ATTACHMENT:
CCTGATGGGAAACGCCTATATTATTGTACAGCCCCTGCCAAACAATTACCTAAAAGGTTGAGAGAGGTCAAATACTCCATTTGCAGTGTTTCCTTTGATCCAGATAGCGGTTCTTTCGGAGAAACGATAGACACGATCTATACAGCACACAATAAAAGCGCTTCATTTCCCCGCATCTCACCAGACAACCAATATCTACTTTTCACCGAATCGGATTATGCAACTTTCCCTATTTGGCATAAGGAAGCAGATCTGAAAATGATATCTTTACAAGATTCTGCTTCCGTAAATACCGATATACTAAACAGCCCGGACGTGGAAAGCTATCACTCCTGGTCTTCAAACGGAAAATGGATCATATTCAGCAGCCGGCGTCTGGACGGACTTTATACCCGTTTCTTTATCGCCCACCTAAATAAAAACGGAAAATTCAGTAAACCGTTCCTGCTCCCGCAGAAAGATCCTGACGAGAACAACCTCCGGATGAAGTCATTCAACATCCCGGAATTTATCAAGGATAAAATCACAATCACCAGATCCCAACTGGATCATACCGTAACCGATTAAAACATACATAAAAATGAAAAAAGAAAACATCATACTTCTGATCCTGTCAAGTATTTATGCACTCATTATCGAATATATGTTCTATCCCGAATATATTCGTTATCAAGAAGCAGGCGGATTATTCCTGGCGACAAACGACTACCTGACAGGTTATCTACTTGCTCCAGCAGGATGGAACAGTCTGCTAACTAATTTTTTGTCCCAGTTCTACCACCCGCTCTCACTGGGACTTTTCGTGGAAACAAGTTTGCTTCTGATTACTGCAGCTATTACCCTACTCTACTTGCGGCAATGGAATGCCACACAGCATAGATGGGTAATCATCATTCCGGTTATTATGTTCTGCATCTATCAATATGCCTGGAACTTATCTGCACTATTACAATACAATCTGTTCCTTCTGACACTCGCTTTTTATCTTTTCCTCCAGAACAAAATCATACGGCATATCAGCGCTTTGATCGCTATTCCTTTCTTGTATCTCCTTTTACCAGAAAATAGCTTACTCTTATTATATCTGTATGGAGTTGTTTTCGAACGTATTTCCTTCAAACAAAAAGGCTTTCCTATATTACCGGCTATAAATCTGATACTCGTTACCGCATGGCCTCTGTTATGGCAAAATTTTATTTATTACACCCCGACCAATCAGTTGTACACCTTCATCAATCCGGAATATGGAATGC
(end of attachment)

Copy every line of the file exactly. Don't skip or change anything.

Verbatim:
CCTGATGGGAAACGCCTATATTATTGTACAGCCCCTGCCAAACAATTACCTAAAAGGTTGAGAGAGGTCAAATACTCCATTTGCAGTGTTTCCTTTGATCCAGATAGCGGTTCTTTCGGAGAAACGATAGACACGATCTATACAGCACACAATAAAAGCGCTTCATTTCCCCGCATCTCACCAGACAACCAATATCTACTTTTCACCGAATCGGATTATGCAACTTTCCCTATTTGGCATAAGGAAGCAGATCTGAAAATGATATCTTTACAAGATTCTGCTTCCGTAAATACCGATATACTAAACAGCCCGGACGTGGAAAGCTATCACTCCTGGTCTTCAAACGGAAAATGGATCATATTCAGCAGCCGGCGTCTGGACGGACTTTATACCCGTTTCTTTATCGCCCACCTAAATAAAAACGGAAAATTCAGTAAACCGTTCCTGCTCCCGCAGAAAGATCCTGACGAGAACAACCTCCGGATGAAGTCATTCAACATCCCGGAATTTATCAAGGATAAAATCACAATCACCAGATCCCAACTGGATCATACCGTAACCGATTAAAACATACATAAAAATGAAAAAAGAAAACATCATACTTCTGATCCTGTCAAGTATTTATGCACTCATTATCGAATATATGTTCTATCCCGAATATATTCGTTATCAAGAAGCAGGCGGATTATTCCTGGCGACAAACGACTACCTGACAGGTTATCTACTTGCTCCAGCAGGATGGAACAGTCTGCTAACTAATTTTTTGTCCCAGTTCTACCACCCGCTCTCACTGGGACTTTTCGTGGAAACAAGTTTGCTTCTGATTACTGCAGCTATTACCCTACTCTACTTGCGGCAATGGAATGCCACACAGCATAGATGGGTAATCATCATTCCGGTTATTATGTTCTGCATCTATCAATATGCCTGGAACTTATCTGCACTATTACAATACAATCTGTTCCTTCTGACACTCGCTTTTTATCTTTTCCTCCAGAACAAAATCATACGGCATATCAGCGCTTTGATCGCTATTCCTTTCTTGTATCTCCTTTTACCAGAAAATAGCTTACTCTTATTATATCTGTATGGAGTTGTTTTCGAACGTATTTCCTTCAAACAAAAAGGCTTTCCTATATTACCGGCTATAAATCTGATACTCGTTACCGCATGGCCTCTGTTATGGCAAAATTTTATTTATTACACCCCGACCAATCAGTTGTACACCTTCATCAATCCGGAATATGGAATGC